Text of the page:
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Does anybody use digital mics ("Neumann Solution D")? Condenser Microphones
Old 4th July 2011
  #1
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Does anybody use digital mics ("Neumann Solution D")?

Hi folks,

I recently bought a used stereo pair of Neumann KM-185D with a DMI-2. I am absolutely pleased with this set, it's simple to setup, seems rock solid and sounds really good to me - clean, transparent, fresh. I tested it using piano, guitar amps, some percusion and even vocals.

Although I found it a bit awkward that even some of my mikes now have a firmware I wonder why there is so little acceptance to digitial mics and the AES-42 standard. OK, there's just a few manufacturers, the prices of the microphones themselves and the interfaces are pretty high and resale value (as with mine :-) ) not THAT high. But on the other hand - you get plug and play, no huge racks of mic pres, cables, a/ds and other outboard gear. Compared to my U87 and 414 I can hear no difference in quality (in sound of course...).

So I just want to hear if anybody has more or different experience and tipps, please share :-).
Old 4th July 2011
  #2
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your premise presumes that we don't want mic pres, etc. Most of us love the sounds of our mic pres and have gathered a small collection of them for color and flavor.

My own experience with the D (very brief, at a demo) was that it was a work in progress. The possibilities are certainly impressive, but for the time being my mic pres and mic collection make me happy.
Old 4th July 2011
  #3
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Quote:
Originally Posted by [email protected] View Post
your premise presumes that we don't want mic pres, etc. Most of us love the sounds of our mic pres and have gathered a small collection of them for color and flavor.

My own experience with the D (very brief, at a demo) was that it was a work in progress. The possibilities are certainly impressive, but for the time being my mic pres and mic collection make me happy.
Thanks for your reply. I completely understand your point - just bought a bunch of stuff that is not *really* necessary as there are certainly plugins for all of that stuff (lexicon, api, spl, uad...). But thinking of running a studio for money - most people use pro tools at least as a major addition with a huge desk with 2" tape machines, reverb chamber, akg bx 20 because it's economical. I understand that having high end, "magical" tools around is also a major selling point for commercial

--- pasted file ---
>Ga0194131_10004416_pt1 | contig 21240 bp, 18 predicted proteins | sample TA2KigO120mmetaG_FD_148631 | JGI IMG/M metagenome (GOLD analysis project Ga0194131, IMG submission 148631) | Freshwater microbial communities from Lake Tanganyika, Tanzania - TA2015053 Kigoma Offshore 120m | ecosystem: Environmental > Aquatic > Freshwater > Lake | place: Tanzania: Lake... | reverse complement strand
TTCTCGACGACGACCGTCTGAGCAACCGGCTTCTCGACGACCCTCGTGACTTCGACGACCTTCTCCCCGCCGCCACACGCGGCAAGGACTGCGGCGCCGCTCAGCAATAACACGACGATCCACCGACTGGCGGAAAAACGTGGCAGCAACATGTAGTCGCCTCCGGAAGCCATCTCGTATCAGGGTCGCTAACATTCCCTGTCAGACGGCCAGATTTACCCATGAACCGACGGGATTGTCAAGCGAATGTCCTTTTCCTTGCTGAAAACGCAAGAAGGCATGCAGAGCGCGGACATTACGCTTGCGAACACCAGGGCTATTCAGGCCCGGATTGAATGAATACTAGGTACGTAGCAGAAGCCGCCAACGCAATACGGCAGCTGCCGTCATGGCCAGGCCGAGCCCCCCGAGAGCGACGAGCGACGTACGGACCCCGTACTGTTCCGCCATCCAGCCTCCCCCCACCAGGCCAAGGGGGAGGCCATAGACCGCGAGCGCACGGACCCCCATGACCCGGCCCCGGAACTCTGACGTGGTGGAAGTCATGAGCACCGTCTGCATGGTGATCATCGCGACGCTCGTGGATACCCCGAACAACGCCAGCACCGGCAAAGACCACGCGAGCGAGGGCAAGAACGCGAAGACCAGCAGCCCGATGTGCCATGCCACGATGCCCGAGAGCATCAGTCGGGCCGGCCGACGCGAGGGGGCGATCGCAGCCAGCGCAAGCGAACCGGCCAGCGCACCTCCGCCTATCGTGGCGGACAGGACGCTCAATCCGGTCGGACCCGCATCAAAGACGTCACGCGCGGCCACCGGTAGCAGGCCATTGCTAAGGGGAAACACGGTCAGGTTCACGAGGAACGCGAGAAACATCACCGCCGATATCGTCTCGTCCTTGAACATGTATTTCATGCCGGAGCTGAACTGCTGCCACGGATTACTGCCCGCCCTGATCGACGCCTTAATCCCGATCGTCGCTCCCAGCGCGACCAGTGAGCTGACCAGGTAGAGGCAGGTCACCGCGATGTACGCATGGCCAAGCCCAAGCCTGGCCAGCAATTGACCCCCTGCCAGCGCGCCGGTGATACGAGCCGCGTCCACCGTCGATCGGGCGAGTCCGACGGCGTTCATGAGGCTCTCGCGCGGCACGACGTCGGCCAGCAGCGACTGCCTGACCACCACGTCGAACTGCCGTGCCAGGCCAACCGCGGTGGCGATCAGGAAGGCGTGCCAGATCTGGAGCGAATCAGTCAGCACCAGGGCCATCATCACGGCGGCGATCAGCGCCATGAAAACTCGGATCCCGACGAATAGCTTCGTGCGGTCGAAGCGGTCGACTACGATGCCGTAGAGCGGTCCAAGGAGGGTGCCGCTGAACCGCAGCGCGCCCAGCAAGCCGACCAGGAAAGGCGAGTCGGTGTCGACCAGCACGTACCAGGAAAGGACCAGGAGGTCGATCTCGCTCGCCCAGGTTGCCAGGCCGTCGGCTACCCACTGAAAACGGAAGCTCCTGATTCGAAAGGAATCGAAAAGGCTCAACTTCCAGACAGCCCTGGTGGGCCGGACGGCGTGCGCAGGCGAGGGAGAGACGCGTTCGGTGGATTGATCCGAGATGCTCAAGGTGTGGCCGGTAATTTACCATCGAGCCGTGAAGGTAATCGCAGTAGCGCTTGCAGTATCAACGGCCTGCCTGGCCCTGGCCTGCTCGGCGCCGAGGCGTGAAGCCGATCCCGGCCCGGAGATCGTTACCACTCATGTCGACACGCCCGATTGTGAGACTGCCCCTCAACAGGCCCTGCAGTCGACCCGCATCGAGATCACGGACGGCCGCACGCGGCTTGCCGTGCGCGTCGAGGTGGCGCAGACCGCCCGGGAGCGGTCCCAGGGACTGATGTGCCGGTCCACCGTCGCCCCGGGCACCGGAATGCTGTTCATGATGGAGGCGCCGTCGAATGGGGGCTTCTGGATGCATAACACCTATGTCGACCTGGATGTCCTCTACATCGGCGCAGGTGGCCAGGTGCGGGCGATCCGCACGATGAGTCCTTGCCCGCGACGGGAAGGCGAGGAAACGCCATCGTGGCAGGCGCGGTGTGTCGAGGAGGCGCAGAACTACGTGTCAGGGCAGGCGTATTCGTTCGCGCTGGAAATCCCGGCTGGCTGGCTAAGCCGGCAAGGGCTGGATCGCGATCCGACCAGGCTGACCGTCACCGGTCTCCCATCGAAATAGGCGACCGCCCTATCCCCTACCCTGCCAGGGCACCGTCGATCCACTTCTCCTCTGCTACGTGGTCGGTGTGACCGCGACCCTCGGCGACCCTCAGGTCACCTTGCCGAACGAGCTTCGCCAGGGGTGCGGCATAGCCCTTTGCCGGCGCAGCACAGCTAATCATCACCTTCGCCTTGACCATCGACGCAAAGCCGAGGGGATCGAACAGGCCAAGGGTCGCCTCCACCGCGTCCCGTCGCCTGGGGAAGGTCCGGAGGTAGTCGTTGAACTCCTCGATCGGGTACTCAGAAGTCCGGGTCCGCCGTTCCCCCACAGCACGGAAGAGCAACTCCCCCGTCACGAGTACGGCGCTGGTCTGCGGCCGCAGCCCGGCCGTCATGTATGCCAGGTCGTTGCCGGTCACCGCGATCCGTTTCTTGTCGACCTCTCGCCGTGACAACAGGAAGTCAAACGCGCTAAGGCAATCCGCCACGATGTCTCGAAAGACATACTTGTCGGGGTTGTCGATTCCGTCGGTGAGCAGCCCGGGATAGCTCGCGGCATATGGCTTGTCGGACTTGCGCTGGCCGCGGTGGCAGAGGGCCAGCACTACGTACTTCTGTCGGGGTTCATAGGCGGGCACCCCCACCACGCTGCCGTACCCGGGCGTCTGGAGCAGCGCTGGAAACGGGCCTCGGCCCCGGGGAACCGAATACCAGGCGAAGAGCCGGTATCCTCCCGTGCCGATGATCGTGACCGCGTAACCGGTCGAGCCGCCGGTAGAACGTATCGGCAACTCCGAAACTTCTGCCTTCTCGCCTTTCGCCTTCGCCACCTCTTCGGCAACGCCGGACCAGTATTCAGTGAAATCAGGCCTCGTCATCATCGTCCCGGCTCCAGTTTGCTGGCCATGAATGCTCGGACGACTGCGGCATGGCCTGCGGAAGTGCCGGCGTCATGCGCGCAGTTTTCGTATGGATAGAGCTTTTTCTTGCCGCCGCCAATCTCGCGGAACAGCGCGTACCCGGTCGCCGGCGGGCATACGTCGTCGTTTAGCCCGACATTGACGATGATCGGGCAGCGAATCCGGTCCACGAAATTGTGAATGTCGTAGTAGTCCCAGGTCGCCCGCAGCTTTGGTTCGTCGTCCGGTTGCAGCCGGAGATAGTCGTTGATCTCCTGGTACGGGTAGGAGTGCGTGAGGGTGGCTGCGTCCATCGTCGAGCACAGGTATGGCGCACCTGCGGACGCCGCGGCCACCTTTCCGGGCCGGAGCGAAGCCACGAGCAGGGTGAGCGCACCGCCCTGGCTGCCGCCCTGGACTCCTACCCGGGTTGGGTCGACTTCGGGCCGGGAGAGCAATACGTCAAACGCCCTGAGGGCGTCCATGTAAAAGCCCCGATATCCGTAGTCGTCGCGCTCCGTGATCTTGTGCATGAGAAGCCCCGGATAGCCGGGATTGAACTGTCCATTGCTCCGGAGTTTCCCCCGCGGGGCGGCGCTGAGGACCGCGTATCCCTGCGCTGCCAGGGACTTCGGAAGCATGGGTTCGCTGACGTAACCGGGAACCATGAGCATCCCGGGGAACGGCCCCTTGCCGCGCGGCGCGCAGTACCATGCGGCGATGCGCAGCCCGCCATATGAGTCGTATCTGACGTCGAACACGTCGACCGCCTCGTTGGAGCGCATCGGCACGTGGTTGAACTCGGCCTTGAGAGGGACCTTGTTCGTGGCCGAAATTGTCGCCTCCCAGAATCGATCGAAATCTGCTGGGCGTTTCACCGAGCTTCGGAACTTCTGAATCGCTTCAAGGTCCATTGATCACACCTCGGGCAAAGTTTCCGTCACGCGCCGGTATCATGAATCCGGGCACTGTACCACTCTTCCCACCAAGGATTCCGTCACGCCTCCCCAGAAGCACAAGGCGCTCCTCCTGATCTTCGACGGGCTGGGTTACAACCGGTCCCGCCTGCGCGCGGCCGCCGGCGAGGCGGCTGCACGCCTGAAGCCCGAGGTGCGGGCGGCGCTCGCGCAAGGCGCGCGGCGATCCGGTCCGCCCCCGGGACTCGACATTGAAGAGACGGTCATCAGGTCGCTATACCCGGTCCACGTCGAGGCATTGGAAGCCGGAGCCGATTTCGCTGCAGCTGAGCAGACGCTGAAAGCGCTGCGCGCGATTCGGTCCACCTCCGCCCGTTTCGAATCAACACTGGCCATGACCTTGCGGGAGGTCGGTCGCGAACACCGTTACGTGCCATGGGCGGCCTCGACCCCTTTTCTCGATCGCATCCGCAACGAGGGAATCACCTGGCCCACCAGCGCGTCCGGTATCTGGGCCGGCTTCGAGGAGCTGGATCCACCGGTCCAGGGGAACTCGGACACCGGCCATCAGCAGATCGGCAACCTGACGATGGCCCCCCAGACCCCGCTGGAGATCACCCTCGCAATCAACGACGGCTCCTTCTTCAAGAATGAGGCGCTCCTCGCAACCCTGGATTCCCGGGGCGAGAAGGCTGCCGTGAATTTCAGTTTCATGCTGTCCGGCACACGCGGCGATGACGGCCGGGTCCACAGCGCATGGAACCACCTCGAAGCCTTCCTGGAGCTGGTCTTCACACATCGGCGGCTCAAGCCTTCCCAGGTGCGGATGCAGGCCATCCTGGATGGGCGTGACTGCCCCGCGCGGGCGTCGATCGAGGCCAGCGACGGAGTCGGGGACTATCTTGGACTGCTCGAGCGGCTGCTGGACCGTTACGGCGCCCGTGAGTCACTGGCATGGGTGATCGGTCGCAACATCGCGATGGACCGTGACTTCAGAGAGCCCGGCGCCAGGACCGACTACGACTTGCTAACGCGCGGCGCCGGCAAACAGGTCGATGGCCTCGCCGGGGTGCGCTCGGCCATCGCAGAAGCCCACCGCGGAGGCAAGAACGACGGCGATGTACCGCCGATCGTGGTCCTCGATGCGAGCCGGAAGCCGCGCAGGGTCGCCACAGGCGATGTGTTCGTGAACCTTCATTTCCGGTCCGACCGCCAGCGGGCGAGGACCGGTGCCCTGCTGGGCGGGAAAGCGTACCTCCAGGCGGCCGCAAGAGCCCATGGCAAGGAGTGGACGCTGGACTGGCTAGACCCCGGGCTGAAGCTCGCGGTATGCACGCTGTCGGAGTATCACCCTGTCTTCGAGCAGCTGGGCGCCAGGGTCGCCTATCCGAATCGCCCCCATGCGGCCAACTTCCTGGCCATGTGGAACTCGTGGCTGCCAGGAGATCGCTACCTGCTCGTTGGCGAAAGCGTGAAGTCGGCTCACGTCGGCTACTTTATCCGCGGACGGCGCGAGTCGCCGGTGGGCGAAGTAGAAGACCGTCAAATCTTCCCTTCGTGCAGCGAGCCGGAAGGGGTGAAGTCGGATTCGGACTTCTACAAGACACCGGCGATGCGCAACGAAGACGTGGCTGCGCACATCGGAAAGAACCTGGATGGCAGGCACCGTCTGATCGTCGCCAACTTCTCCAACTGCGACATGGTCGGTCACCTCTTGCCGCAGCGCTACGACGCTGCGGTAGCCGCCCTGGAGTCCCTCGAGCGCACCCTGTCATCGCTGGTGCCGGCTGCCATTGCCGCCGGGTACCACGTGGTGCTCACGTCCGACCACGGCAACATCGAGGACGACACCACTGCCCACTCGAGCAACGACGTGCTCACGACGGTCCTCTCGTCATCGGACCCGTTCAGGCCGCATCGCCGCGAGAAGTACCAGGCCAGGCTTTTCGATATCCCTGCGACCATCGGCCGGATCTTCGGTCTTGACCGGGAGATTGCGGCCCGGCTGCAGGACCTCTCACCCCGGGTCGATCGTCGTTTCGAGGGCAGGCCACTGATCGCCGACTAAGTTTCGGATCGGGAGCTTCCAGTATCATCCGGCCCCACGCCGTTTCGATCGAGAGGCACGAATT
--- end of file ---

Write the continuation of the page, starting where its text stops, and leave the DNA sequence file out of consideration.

studios.

I always thought if it was just about getting clean signals in the box (classical recordings, jazz, world/ethno) then a 24 channel setup should be around 50 grand plus what you want to spend on pro tools. If these solution
d stuff is just not good enough or lacks the different sounds of different mics compared to a high end analog chain why are there no (bad) reviews around?

Again, I'm just curious. Neumann / Sennheiser have quite a bit of knowledge in pretty much any part of the audio chain - it is really interesting that solution d seems to be so hard to put in the market.
Old 4th July 2011
  #4
Quote:
Originally Posted by classicrock View Post
If these solution
d stuff is just not good enough or lacks the different sounds of different mics compared to a high end analog chain why are there no (bad) reviews around?

Again, I'm just curious. Neumann / Sennheiser have quite a bit of knowledge in pretty much any part of the audio chain - it is really interesting that solution d seems to be so hard to put in the market.
Yes, they do have experience, and a lot of people still love the sound of their old offerings.

That is the crux here.

As everything gets cleaner and cleaner, you lose the sound that people have grown up with, and grown to love. They identify with this sound, their favorite recordings have that sound.

When you take all this away, it sounds different.

Is it worse? Is it better?

Depends if you are going for clarity nd realism beyond giving the public what they are accustomed to.

You could open a restaruant serving all organic food, no impurities, reverse osmosis filtered glacier water etc., and it will certainly be true to what it is.

It will NOT however taste like what most people are used to, and have grown a taste for.

Sometimes a greasy old burger, is just what is needed.

Think of what classic rock (or even modern rock) would be without the sound of dirty compressors pumping, old classic preamps on the verge of clipping, etc.

It's just not the same thing without it.

Like Levi jeans without faded denim. That faded sh*t is what makes it cool, it's imperfection.

To wrap up the rant, I would say it greatly depends on what you are recording.

If doing orchestral work, or any classical at all, the solution d stuff is going to be great. Also, I bet in in a lot of film production and foley apps it would excel.

Rock and Roll, R&B....I don't know man.

It's like taking an ingredient out of the Classic Coke recipe. You know what happened when they tried that.

My humble opinion,
john
Old 4th July 2011
  #5
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John Willett's Avatar
 

I have several AES42 digital mics.. I have a pair of KM-D and a pair each of KK183 and KK131 capsules. I also have an MZD 8000 and a pair each of MKH 8020 and 8040.

I have a DMI 2 and two DMI 2Portable interface units.

I have also written a couple of AES papers on AES42 microphones.

I find them excellent - there are 4 major microphone manufacturers currently making AES42 microphones: Neumann, Schoeps, Sennheiser and Gefell.